## Appreciation and Depreciation

Each country has its own currency (except some European countries in Eurozone use common currency - 'Euro'), and each currency has its own valuation.

Therefore, for a foreign transaction, there should be a mechanism to convert one currency to another (to know how much of one currency is equivalent to other). The rate is known as Conversion rate, or Exchange rate.

For example, currently (February 9, 2015), 1 US Dollar = Rs. 62.15, or Re. 1 = USD 0.016 is the conversion rate between Indian Rupees (INR) and US Dollar (USD).

Depreciation
Note carefully, that if the conversion rate of INR to USD (USD @ Rs. 62.15) increases (meaning more Indian rupee is needed to buy a US Dollar), then the valuation of Indian Rupee decreases. It means depreciation of Indian Rupees with respect to US Dollar.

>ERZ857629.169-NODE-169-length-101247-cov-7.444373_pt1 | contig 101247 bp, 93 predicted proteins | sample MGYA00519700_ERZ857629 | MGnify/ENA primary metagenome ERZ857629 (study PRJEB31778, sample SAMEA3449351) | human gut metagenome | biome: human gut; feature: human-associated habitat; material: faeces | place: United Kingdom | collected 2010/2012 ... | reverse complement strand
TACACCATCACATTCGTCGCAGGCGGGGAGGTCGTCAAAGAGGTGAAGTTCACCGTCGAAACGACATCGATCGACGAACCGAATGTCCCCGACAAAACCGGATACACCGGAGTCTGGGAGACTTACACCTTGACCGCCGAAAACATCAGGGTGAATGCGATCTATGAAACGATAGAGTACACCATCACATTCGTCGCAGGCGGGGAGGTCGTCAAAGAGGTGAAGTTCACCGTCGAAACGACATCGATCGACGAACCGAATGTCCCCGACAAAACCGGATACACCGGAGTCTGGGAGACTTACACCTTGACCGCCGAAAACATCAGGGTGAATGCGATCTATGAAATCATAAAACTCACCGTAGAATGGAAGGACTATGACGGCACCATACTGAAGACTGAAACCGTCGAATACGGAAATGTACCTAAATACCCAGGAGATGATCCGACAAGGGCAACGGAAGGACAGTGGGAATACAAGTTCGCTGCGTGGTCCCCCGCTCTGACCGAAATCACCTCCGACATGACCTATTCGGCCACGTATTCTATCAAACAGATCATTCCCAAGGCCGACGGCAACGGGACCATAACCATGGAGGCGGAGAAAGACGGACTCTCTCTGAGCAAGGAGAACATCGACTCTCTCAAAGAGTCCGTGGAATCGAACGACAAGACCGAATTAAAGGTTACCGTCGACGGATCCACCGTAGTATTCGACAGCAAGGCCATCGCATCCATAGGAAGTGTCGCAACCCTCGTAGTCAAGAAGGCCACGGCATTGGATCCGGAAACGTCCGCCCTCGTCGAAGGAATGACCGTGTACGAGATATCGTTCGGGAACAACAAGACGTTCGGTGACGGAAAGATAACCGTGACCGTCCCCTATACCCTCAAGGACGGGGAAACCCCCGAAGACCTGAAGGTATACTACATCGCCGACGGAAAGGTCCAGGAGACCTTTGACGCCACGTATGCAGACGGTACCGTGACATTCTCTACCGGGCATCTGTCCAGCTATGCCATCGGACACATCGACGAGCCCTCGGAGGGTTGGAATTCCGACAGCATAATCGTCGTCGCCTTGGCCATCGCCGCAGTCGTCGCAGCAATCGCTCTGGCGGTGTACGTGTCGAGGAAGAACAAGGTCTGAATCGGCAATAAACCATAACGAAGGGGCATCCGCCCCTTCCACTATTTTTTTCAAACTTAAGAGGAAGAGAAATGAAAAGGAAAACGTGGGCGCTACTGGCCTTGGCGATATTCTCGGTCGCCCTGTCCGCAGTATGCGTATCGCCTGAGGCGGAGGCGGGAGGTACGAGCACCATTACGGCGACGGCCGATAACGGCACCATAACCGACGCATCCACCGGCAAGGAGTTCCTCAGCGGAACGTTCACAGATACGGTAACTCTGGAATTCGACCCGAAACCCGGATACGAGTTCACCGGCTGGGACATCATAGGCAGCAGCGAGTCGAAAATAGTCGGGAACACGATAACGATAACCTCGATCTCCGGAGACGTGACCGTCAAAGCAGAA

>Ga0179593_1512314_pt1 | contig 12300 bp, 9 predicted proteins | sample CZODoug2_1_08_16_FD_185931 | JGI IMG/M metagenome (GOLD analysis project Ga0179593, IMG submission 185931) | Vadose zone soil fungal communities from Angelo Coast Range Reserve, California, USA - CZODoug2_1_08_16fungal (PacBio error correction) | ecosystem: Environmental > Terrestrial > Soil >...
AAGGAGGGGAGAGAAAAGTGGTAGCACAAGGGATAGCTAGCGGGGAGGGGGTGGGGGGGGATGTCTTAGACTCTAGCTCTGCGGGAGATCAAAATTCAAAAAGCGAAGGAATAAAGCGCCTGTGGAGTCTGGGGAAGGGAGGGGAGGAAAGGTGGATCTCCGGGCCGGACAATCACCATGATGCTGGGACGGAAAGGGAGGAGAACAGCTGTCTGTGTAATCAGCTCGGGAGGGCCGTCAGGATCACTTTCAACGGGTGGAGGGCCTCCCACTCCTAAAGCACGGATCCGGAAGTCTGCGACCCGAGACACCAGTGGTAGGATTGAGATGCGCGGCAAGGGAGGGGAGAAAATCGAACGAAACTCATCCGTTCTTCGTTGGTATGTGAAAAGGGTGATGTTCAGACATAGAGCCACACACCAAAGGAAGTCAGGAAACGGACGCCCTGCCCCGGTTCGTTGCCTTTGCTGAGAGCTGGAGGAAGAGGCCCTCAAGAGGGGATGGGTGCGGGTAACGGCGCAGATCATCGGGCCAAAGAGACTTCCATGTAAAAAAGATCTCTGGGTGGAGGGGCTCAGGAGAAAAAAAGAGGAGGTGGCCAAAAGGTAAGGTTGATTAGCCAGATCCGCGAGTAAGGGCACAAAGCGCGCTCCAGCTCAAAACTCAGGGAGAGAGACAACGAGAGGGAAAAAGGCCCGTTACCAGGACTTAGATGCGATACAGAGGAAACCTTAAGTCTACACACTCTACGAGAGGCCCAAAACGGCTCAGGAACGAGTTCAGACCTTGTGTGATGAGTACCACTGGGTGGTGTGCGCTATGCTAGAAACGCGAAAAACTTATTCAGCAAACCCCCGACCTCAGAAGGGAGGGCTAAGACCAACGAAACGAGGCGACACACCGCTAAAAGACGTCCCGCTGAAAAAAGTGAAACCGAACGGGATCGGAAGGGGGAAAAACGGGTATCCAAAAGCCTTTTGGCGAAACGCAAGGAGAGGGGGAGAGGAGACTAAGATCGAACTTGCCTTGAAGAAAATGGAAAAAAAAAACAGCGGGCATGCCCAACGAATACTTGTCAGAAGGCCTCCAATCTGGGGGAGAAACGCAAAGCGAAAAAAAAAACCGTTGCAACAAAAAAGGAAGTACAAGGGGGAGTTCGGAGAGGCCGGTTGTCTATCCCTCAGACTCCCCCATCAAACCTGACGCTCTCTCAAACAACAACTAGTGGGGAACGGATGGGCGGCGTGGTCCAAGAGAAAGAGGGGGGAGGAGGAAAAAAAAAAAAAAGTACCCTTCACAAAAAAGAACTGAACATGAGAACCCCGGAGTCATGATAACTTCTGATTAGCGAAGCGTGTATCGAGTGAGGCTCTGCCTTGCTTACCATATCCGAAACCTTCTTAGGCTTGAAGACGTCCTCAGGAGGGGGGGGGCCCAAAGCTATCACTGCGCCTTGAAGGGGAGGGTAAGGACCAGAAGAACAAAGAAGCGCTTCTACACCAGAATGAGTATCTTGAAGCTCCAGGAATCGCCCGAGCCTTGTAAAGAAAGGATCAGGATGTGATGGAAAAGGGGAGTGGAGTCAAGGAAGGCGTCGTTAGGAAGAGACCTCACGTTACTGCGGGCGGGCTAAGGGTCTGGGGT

Appreciation
Whereas, if the conversion rate of INR to USD decreases (meaning less Indian rupee is needed to buy a US Dollar), then the valuation of Indian Rupee increases. It means appreciation of Indian Rupees with respect to US Dollar.

Example
For example, currently the conversion rate is USD @ Rs. 62.15. So, to buy 100 USD, we need to spend Rs. (100 x 62.15) = Rs. 6215

Now suppose, INR depreciates to Rs. 65 per USD (note 62.15 -> 65 is an increment, but actually the value of INR decreased, meaning more INR needed to buy the same amount of USD). Therefore to buy the same 100 USD, we need to spend Rs. (100 x 65) = Rs. 6500. It means we need to spend more (Rs. 285 more), because of the depreciation of INR to USD.

Similarly, if INR appreciates to Rs. 60 per USD  (note 62.15 -> 60 is a decrement, but actually the value of INR increased, meaning less INR needed to buy the same amount of USD). Therefore to buy the same 100 USD, we need to spend Rs. (100 x 60) = Rs. 6000. It means we need to spend less (Rs. 215 less), because of the appreciation of INR to USD.